According to Nicks, she received a 10- minute instrumental version of the song from Prince, with a request to write the lyrics, but she felt overwhelmed by the task. The album Purple Rain was actually the soundtrack to the first movie Prince made. The film won Prince an Oscar for Best Original Song Score and will remain in our hearts FOREVER.
14. REO Speedwagon – Riding the Storm Out
This melody was composed by the band’s guitarist, Gary Richrath. It was inspired by an episode when the band was on tour in Colorado. They were venturing out to their next gig when a snowstorm suddenly struck. As lead vocalist Kevin Cronin tells it, he and Richrath chose to throw caution to the wind by getting lost intentionally.
The snow got heavier, and they TRULY got lost, it transformed into a dangerous situation where they needed to “brave the tempest.” Richrath composed the tune a couple of days after the fact in light of their disaster.
15. Credence Clearwater Revival – Have You Ever Seen the Rain?
The song, Have you Ever Seen the Rain allegedly inspired by instrumental funk band Booker T. & the MG, who once opened for Creedence Clearwater Revival, changes between plainspoken English and rich poeticism. “I wanna know, have you ever seen the rain / Cornin’ down on a sunny day?” is simple, yet effective.
Expert Tip: The song features John Fogerty’s signature throaty snarl, as he airs his heartache and frustrations over the circumstances he finds himself in, “Someone told me long ago there’s a calm before the storm, I know, it’s been cornin’ for some time,”
16. Blind Melon – No Rain
Blind Melon bass player Brad Smith wrote this song before he formed the band. He had moved from Mississippi to Los Angeles, where he fell into a funk. Brad mentions: “The song is about not being able to get out of bed and find excuses to face the day when you have really, in a way, nothing.”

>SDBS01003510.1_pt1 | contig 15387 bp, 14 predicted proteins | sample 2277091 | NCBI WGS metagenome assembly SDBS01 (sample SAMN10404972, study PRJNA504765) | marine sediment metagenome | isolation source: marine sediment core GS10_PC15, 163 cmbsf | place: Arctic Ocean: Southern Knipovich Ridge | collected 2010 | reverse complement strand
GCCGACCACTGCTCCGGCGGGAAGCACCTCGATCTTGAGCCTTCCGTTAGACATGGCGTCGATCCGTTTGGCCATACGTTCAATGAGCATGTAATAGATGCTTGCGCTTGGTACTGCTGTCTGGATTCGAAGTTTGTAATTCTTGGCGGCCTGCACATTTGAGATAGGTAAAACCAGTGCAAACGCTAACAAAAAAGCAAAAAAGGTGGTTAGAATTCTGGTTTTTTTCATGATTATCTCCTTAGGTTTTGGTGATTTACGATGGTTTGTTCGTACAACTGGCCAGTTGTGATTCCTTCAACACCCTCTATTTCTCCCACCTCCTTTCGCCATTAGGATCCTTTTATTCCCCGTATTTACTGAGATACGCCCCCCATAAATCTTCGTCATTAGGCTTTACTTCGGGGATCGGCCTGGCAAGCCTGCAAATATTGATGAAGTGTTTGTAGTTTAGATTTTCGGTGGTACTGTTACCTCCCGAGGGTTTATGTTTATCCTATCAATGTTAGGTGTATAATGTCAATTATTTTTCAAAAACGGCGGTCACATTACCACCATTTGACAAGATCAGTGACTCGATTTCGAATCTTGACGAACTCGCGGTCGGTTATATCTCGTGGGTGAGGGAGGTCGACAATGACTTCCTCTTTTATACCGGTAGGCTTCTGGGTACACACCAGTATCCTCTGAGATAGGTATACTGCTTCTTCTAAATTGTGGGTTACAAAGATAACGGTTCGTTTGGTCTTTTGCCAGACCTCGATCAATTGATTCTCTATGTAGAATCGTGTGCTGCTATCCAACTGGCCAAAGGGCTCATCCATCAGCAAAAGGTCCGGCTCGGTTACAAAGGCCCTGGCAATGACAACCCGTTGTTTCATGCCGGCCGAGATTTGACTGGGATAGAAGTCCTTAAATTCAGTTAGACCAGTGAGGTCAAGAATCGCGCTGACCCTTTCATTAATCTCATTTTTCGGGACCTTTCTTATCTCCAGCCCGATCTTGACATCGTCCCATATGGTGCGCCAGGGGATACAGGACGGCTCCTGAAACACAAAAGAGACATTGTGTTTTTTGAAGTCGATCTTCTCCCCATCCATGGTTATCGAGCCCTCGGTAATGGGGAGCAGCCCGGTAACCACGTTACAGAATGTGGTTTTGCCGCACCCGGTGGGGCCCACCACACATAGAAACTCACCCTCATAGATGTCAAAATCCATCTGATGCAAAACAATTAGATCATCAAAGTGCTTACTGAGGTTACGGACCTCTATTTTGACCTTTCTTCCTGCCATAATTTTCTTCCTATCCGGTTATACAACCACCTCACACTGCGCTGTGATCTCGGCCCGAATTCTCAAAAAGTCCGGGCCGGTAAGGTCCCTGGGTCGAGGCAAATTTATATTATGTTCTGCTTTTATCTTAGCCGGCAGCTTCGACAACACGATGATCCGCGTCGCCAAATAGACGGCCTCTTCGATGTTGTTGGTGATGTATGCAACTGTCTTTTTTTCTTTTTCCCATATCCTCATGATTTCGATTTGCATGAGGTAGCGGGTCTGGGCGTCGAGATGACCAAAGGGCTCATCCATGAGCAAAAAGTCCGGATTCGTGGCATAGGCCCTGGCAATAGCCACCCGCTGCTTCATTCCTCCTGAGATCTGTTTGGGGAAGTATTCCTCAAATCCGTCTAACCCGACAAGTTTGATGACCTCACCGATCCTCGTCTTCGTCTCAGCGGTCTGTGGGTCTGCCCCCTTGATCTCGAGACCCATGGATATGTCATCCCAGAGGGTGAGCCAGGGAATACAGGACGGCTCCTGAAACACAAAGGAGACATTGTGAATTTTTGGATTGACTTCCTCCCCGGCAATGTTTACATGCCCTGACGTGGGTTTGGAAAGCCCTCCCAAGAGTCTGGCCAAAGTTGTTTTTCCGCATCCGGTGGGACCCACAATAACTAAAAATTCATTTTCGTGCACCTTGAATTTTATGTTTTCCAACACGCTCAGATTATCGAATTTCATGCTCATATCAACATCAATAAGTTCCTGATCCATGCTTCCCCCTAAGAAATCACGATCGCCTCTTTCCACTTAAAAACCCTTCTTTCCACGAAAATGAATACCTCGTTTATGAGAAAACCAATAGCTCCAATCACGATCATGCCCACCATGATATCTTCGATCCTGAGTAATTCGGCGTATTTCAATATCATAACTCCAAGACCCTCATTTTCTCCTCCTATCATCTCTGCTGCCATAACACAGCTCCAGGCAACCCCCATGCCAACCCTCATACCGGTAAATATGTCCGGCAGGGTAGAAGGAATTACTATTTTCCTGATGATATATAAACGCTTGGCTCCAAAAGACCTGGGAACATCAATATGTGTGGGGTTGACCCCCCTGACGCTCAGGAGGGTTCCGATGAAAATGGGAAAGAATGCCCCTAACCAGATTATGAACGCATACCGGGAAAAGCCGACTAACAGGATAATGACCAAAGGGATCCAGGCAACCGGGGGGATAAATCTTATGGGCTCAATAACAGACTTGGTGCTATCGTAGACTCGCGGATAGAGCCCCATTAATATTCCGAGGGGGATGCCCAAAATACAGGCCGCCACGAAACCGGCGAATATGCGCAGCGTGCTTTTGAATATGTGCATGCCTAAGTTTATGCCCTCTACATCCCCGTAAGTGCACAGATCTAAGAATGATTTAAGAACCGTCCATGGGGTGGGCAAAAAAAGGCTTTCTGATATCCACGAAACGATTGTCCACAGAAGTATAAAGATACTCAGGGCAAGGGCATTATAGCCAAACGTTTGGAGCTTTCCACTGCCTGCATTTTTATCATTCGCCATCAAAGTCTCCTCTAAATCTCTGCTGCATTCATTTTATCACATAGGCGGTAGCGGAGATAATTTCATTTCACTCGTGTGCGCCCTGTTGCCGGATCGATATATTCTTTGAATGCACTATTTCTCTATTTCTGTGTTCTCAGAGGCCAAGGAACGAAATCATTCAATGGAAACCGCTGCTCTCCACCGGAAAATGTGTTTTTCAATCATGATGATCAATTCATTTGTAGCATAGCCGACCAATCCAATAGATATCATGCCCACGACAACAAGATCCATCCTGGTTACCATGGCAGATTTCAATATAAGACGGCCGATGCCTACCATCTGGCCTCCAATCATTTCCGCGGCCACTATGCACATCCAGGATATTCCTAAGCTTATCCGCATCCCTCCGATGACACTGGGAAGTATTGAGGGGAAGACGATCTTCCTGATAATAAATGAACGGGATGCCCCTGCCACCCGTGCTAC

“No Rain” has an extremely captivating video highlighting a young lady wearing a silly bee costume. The “bee girl”, Heather DeLoach, was 10 years of age when she was featured in the video, making one of the most endearing impressions on MTV.
17. Bob Dylan – A Hard Rain’s A-Gonna Fall
“A Hard Rain’s A-Gonna Fall” written by Bob Dylan is actually a 7-minute anti-nuclear war song. It was based on an old folk ballad previously titled “Lord Randall” or “Lord Ronald,” in which a mother repeatedly questions her son (beginning with “Where have you been?”), leading him to reveal he has been poisoned.
The song ends when he falls dead to the ground. Dylan wrote: “‘Hard Rain” is a desperate kind of song. Every line in it is actually the start of a whole song. But when I wrote it, I thought I wouldn’t have enough time alive to write all those songs so I put all I could into this one.
18. Led Zepplin – Rain Song
Based upon legend, this tune was brought into this world as a solution to George Harrison’s critique about how Led Zeppelin wasn’t creating enough compelling ballads. The languid, sensual essence of the song changes in the end with a sense of liberation, leaving darkness behind, with positivity restored, and a renewed sense of adventure and wisdom.
19. Burt Bacharach – Raindrops Keep Failin’ on My Head
“Raindrops Keep Failin’ on My Head” is a song written by Burt Bacharach and Hal David for the 1969 film Butch Cassidy and the Sundance Kid. The positive, uplifting lyrics describe somebody who overcomes his troubles and worries by realizing that this too shall pass, “when the sunshine comes to greet me.”
20. Arthur Freed – Singing in the Rain
The tune was composed way before the film, “Singing in the Rain” by Arthur Freed, who turned out to be the top of the MGM melodic division. Taking us back to the 1920s, Freed was running a printed music shop in Seattle and on one occasion he saw a man immersed in a stormy downpour while he was walking past the shop window.
The scene inspired the following verses and turned into one of the great American classics.
Well, that wraps up our little journey about the Top 20 best songs about storms. I hope you enjoyed it as much as I did. Thanks to the love and dedication that these writers, music composers, and musicians gave to us, people can always put their problems into a better perspective when we can listen and relate to these songs about storms.
It becomes easy to see that even though life is hard, and sometimes gets outright tumultuous, even the clouds run out of rain.